Esperanza Spalding: Chamber Music Society
Esperanza Spalding is a perfectionist. Not a stuffy purist, but an elegantly charming master upright bass wizard with vocals that soothe in every dynamic. Her voice ranges from a splendid soprano that oozes with an understated sexiness to rollercoaster scats which soar and dip, sounding wildly engaging and dare the listener to hold on.
Never too inaccessible despite the intricacy, Chamber Music Society is a gift to the musically bored needing a new road to sonically traverse. Romantic, wistful and at times edgy, yet still remaining atmospherically warm, the album sometimes stays true to the sauntering, hip, groovy side of modern jazz with mighty funk swings and Brazilian rhythms notably played out in nicely meshed fusions; each bit comes to the forefront in stunningly sensual textures.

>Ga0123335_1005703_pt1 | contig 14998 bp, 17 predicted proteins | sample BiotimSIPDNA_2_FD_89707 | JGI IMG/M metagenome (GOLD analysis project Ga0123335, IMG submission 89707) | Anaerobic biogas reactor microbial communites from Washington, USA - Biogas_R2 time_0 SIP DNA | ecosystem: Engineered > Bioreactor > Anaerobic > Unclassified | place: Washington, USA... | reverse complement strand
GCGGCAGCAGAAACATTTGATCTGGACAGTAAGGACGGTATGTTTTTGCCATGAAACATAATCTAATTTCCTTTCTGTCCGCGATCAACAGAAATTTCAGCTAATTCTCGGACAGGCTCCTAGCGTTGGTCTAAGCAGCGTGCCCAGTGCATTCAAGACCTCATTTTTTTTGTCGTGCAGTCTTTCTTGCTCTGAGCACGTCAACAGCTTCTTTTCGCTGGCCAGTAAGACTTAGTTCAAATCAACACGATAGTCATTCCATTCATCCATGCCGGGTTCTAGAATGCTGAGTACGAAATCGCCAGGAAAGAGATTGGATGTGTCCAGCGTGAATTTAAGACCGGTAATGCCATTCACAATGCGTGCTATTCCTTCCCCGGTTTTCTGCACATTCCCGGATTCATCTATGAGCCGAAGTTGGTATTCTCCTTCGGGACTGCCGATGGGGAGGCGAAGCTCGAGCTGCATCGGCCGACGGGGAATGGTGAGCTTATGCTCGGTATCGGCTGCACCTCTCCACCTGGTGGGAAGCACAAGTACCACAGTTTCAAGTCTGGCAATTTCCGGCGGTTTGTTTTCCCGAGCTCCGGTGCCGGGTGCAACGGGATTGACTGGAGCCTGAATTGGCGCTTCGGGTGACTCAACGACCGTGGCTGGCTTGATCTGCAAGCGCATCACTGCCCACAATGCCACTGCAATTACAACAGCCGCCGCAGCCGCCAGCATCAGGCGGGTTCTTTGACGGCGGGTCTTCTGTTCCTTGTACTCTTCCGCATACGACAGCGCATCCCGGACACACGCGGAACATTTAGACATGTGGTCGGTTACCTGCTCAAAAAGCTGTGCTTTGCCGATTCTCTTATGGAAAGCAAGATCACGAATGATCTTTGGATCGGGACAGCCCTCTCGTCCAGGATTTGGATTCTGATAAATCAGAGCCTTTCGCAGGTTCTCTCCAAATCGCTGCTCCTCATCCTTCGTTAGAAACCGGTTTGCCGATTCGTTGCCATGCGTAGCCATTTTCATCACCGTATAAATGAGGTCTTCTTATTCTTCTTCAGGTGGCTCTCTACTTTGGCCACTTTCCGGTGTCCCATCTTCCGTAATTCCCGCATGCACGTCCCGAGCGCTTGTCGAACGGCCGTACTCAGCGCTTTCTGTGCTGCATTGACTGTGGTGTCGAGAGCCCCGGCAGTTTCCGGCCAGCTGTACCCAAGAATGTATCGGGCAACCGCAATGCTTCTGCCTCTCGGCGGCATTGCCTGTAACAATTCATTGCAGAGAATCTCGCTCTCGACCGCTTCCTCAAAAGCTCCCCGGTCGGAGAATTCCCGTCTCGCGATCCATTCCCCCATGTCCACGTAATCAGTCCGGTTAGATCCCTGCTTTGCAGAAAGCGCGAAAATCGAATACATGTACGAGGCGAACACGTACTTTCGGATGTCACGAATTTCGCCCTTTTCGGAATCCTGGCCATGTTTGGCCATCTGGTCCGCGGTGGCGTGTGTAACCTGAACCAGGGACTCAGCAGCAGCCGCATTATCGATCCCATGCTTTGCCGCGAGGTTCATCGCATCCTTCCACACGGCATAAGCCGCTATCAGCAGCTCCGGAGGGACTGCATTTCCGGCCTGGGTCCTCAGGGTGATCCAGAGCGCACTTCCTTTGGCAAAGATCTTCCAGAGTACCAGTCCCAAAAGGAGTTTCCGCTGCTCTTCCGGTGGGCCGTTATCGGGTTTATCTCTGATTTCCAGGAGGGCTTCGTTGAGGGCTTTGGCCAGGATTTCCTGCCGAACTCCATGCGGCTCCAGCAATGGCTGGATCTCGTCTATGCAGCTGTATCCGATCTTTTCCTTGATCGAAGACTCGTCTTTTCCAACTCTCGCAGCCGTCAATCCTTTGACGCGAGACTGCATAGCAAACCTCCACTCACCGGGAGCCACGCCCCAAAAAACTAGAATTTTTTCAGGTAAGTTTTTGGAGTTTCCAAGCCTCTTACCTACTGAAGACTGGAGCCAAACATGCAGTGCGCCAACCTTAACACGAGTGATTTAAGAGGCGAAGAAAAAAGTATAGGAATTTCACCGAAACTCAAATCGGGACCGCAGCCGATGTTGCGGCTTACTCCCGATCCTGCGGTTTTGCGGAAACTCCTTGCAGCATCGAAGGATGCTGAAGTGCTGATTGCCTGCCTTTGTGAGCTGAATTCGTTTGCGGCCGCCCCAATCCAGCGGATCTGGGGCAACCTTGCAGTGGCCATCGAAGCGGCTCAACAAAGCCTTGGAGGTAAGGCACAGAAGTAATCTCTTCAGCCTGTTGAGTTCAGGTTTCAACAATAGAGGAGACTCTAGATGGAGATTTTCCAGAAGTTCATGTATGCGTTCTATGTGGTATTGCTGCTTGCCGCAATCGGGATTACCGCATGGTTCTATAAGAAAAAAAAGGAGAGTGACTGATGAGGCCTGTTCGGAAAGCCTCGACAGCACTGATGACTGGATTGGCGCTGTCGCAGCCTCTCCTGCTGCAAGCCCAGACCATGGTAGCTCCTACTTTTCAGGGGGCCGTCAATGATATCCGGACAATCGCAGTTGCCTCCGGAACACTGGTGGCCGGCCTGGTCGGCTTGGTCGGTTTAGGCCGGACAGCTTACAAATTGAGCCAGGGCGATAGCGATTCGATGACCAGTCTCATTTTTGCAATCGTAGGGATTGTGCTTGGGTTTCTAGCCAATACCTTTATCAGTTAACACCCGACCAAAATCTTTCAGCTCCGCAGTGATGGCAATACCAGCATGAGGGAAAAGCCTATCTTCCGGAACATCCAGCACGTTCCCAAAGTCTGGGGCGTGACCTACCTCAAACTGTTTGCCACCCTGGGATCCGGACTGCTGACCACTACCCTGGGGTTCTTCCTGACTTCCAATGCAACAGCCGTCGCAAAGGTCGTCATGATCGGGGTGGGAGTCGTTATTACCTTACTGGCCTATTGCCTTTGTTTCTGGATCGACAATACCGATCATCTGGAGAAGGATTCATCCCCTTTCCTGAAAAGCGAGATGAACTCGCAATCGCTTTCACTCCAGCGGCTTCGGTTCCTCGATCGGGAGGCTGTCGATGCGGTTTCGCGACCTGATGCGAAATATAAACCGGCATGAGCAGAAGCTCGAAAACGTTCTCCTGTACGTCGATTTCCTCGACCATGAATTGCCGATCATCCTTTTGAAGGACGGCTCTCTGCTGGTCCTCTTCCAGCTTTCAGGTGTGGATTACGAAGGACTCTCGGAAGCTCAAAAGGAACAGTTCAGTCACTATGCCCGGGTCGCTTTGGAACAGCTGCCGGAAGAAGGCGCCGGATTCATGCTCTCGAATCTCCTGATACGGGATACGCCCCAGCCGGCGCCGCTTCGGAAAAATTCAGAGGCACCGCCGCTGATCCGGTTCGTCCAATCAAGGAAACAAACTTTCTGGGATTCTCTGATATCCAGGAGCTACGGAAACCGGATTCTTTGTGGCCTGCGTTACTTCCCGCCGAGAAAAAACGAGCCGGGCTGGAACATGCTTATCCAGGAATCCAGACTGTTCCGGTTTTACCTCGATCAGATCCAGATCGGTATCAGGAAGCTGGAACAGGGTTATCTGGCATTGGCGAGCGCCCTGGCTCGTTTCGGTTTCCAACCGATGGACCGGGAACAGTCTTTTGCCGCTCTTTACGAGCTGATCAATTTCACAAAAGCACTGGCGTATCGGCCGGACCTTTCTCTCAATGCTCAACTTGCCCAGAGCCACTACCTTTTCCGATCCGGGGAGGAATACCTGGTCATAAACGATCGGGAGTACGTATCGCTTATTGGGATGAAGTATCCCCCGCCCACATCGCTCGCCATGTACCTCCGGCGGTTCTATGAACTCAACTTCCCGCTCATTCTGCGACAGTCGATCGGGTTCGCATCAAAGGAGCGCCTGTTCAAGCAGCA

At 26 years old, this Portland, Oregon native has all the organic makings to transform the jazz world by turning the untouchable genre on its head. By the looks of things, that is just what has happened. A self-taught violinist as a child, Spalding went on to become one of the youngest professors at Boston’s prestigious Berklee College of Music. With the aid of the masterful Gil Goldstein on arrangements, the palpable beats of Terri Lyne Carrington, Gretchen Parlato’s hypnotic vocals and Leo Genovese, who is riotous on piano, Chamber Music Society is Spalding’s third album. The first jazz musician to ever win a Best New Artist Grammy, Esperanza Spalding is quickly becoming a beacon of the young, fresh higher tier musical elite. Chamber Music Society is a fiercely upbeat jazz album that pushes boundaries with the delicacy of a feather and the fierceness of a lion, in this case, a lioness.